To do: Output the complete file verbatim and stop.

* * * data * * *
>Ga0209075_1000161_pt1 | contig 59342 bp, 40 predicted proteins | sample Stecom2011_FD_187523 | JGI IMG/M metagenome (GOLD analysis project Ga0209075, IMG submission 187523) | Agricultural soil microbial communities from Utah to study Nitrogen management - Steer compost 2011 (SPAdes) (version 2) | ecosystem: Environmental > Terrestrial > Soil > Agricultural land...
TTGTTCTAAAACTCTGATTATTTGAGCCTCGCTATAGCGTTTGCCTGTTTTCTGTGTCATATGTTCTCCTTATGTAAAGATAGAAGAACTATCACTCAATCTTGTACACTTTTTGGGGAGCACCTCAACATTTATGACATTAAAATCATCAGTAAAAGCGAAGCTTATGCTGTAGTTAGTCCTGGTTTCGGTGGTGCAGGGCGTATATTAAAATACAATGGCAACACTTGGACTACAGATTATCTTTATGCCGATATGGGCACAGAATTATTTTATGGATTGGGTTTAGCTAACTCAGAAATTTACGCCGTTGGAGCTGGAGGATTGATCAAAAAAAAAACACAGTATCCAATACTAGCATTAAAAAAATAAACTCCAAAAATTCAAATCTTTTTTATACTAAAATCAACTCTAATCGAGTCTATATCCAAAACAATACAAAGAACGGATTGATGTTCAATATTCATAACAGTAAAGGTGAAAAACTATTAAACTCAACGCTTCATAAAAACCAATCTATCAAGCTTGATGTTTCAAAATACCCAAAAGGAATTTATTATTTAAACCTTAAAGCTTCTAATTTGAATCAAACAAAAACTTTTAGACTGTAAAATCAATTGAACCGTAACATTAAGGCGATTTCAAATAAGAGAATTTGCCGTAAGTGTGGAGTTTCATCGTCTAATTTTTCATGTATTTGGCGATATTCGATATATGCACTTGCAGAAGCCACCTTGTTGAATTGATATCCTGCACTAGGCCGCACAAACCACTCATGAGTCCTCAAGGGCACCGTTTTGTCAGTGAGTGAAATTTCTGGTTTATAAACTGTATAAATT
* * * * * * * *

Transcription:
>Ga0209075_1000161_pt1 | contig 59342 bp, 40 predicted proteins | sample Stecom2011_FD_187523 | JGI IMG/M metagenome (GOLD analysis project Ga0209075, IMG submission 187523) | Agricultural soil microbial communities from Utah to study Nitrogen management - Steer compost 2011 (SPAdes) (version 2) | ecosystem: Environmental > Terrestrial > Soil > Agricultural land...
TTGTTCTAAAACTCTGATTATTTGAGCCTCGCTATAGCGTTTGCCTGTTTTCTGTGTCATATGTTCTCCTTATGTAAAGATAGAAGAACTATCACTCAATCTTGTACACTTTTTGGGGAGCACCTCAACATTTATGACATTAAAATCATCAGTAAAAGCGAAGCTTATGCTGTAGTTAGTCCTGGTTTCGGTGGTGCAGGGCGTATATTAAAATACAATGGCAACACTTGGACTACAGATTATCTTTATGCCGATATGGGCACAGAATTATTTTATGGATTGGGTTTAGCTAACTCAGAAATTTACGCCGTTGGAGCTGGAGGATTGATCAAAAAAAAAACACAGTATCCAATACTAGCATTAAAAAAATAAACTCCAAAAATTCAAATCTTTTTTATACTAAAATCAACTCTAATCGAGTCTATATCCAAAACAATACAAAGAACGGATTGATGTTCAATATTCATAACAGTAAAGGTGAAAAACTATTAAACTCAACGCTTCATAAAAACCAATCTATCAAGCTTGATGTTTCAAAATACCCAAAAGGAATTTATTATTTAAACCTTAAAGCTTCTAATTTGAATCAAACAAAAACTTTTAGACTGTAAAATCAATTGAACCGTAACATTAAGGCGATTTCAAATAAGAGAATTTGCCGTAAGTGTGGAGTTTCATCGTCTAATTTTTCATGTATTTGGCGATATTCGATATATGCACTTGCAGAAGCCACCTTGTTGAATTGATATCCTGCACTAGGCCGCACAAACCACTCATGAGTCCTCAAGGGCACCGTTTTGTCAGTGAGTGAAATTTCTGGTTTATAAACTGTATAAATT